Excellent.jpg

Innocent cannibalism: “SWEENEY TODD: THE DEMON BARBER OF FLEET STREET” (King, 1936)

One of the earliest films in the range of cannibal stories I have chosen to cover is George King’s 1936 version of Sweeney Todd. Sweeney is a modern myth, but is a descendant of the shadow archetype, those who destroy themselves in trying to destroy others, including Homer’s Cyclops, whose behaviour, Lacan would say, is governed by “unregulated libidinism”. This Todd is certainly so governed.

vlcsnap-00001.jpg
The poster on the wall of the barber shop, where the story is told

The title role is played by the wonderfully named Tod Slaughter, who presents Todd as pure evil: socially respectable, yet greedy for money and lusting after the young heroine, Johanna. This is a far more straight forward explanation of cannibalism than the 21st century version where Depp is motivated by revenge at injustice (and insists on singing as well).

The plot is straightforward: Todd has a barber shop near the docks where he lures passers-by in for a shave, kills them and steals their valuables, the kind of simple but effective business plan that any bank would find beguiling.

vlcsnap-00004.jpg

Todd’s partner in crime, Mrs Lovett, has a pie shop and profitably disposes of the bodies. Johanna is the daughter of a local merchant and Todd offers to go into partnership with him, planning to ruin him and blackmail him into approving marriage with his daughter. When the girl’s true love, Mark, returns with riches from the African colonies, (he also bravely fights off a tribe of savages, who are probably cannibals in terms of the colonial trope) he is robbed by Todd but saved from death by Mrs Lovett, who is jealous of Todd’s attention to Johanna. In an interesting instance of early (pre-‘slasher’) gender displacement, Johanna decides to save Mark by dressing as a boy, but is captured by Todd and, setting the gender roles back to basics, has to be rescued from the resulting fire (which consumes Todd) by Mark.

vlcsnap-00012.jpg

Neither Todd nor Lovett are ever seen eating human flesh – all cannibalism is performed by the unwitting customers, alluded to when Mark’s comic relief friend and shipmate, Pearley, munches through a pie while speculating on what Todd does with the bodies. The word ‘cannibal’ is never uttered, and the only whiff of abjection is when the narrator, a modern day barber in Todd’s old shop recounting the story to a customer, reveals there is a pie shop next door, and watches in amazement as the man flees. This is textbook abjection: the smell of meat from some non-human mammal cooking next door has made the customer in contemporary London realise his own mortality.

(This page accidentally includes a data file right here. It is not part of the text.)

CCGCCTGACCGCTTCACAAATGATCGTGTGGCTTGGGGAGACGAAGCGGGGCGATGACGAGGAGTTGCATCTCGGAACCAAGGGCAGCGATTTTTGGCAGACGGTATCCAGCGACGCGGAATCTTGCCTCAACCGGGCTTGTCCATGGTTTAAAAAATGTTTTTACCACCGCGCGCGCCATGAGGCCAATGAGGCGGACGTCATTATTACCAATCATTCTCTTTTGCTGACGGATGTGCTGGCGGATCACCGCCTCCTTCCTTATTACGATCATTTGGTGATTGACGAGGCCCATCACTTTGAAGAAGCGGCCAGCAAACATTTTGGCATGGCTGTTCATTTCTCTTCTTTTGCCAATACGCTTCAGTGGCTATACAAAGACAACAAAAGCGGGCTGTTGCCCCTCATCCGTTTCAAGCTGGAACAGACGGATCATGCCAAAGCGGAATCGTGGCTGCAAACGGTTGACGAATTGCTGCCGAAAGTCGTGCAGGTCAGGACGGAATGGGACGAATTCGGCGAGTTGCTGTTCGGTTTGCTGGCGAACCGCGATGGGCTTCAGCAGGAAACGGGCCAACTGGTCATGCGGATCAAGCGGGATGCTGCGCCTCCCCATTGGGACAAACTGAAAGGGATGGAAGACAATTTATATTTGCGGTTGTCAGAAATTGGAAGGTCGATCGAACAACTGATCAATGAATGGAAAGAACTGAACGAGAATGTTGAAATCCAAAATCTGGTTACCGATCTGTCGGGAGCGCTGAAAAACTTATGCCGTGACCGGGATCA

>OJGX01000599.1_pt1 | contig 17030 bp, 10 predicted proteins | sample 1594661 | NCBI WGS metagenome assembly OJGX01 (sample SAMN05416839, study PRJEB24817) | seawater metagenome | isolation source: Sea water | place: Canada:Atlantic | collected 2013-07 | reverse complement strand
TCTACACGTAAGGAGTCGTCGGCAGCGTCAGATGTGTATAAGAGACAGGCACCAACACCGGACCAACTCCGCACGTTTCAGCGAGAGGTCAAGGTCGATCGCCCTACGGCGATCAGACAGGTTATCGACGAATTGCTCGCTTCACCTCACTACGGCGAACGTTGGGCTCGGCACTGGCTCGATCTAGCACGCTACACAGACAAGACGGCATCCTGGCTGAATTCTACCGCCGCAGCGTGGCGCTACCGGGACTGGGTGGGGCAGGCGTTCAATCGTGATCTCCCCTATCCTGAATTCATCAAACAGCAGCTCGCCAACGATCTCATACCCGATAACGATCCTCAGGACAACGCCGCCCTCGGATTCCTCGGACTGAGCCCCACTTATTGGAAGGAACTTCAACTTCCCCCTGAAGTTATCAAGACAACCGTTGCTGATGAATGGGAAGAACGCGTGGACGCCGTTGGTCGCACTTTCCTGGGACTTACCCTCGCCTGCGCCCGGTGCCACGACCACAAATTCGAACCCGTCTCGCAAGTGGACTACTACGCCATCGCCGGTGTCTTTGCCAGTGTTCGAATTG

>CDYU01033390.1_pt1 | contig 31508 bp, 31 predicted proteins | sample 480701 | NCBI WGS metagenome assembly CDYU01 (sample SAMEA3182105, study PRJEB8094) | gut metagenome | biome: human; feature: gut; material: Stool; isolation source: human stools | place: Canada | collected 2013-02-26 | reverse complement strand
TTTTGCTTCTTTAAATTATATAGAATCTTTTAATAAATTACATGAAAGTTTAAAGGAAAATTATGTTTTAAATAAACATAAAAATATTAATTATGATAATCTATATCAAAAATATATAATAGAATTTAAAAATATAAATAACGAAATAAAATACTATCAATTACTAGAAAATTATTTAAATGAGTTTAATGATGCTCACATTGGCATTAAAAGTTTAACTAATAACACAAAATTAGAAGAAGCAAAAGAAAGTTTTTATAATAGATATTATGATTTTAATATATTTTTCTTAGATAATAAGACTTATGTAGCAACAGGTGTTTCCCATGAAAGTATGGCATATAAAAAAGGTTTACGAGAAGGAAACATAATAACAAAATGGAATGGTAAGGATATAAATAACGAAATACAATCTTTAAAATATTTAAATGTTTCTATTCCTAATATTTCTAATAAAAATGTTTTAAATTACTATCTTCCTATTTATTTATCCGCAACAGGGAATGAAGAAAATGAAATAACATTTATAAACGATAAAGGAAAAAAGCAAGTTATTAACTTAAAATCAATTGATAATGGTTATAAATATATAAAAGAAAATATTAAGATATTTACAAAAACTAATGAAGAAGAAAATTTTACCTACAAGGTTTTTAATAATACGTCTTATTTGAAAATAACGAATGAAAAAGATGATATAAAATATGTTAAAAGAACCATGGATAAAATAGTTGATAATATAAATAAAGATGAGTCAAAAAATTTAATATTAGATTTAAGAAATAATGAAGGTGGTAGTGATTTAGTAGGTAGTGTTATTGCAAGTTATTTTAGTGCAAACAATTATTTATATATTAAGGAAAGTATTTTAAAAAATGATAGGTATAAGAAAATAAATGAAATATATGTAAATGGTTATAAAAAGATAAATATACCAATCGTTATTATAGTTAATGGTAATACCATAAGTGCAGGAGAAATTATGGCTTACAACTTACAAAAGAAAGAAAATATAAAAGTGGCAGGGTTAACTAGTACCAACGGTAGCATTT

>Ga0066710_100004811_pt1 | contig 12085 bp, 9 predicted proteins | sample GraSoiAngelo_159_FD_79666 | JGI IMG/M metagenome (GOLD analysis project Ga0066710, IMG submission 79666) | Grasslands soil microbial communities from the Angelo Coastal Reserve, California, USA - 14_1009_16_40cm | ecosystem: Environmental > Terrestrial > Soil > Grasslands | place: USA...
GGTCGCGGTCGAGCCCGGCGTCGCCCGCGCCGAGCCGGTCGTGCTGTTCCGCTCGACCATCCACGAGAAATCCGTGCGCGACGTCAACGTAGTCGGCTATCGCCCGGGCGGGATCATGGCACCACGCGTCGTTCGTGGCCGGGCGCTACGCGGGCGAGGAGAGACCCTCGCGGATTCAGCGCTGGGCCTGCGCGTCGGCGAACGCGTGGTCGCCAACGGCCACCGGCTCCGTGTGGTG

Sweeney Todd 1936.jpg

The class nature of nineteenth century England is illustrated by young Tobias, who is brought to Todd as an apprentice: Todd gets one guinea for each boy he takes from the parish. The Beadle warns Todd that this is the last boy he is getting: presumably he has killed, and Mrs Lovett has cooked, the previous seven.

vlcsnap-00002.jpg
“You’ve brought me another apprentice. And a nice little boy, too!”

The boy prepares the victims by applying shaving cream, and is then sent off for a walk with a penny pie from next door, making the innocent lad the chief innocent cannibal. In fact, all the cannibalism is innocent and is carried out by the lower classes, represented by Pearley and Tobias, an apparent metaphor for the exploitation with which the working class was struggling in the 1930s when the film was made. Todd’s unconscionable slaughter of men (never women, except, almost, the disguised Johanna) for profit is pure objectification: he treats his fellow humans as commodities. No explanation is given, nor needed: Todd’s maniacal laughter is necessary and sufficient to make clear that he is a psychopath; in this, he is a mythic figure: the stuff of nightmares.

Sweeney Todd 1936 poster.jpg

Full movie (with some audio issues) is available at https://www.youtube.com/watch?v=6W0YoxQkTjs

IF YOU LIKE MY BLOG, PLEASE FEEL FREE TO RECOMMEND IT (WITH DISCRETION) TO FRIENDS ON SOCIAL MEDIA.

IF YOU HAVE ANY QUESTIONS OR COMMENTS, YOU CAN USE THE TAG, OR EMAIL ME ON CANNIBALSTUDIES@GMAIL.COM.

“Nothing here is vegetarian” HANNIBAL, Season 1 Episode 7, (Fuller, 2013)

This episode is called “Sorbet” which, in a French menu, is the break, the refreshing fruit frappe served between courses to clear the palate. It’s all about preparing: not just the kitchen and the ingredients, but also the guests. It’s about content, and timing.

In this episode, we find out much about Hannibal, particularly the way he chooses and prepares his meat, but also some important psychological facts. We meet his psychiatrist, Bedelia Du Maurier (Gillian Anderson – Dana Scully from X-Files). She knows a lot about Hannibal – not everything, but a lot more than Jack and Will and the entire FBI. But, like one of Hannibal’s feasts, she is going to serve us each dish when it, and we, are ready.

The episode starts with Will lecturing at the FBI Academy about the Chesapeake Ripper, who we (but no one else) know is really Hannibal. We learn a lot about how Will believes the Ripper views his victims, and about his methods.

vlcsnap-00006.jpg

A “sounder” is a collective term for pigs, and that is how Hannibal sees his victims – as pigs. Just as humans confine and slaughter pigs with barely a twinge of conscience, so Hannibal collects human organs for his freezer.

vlcsnap-00008.jpg

vlcsnap-00009.jpg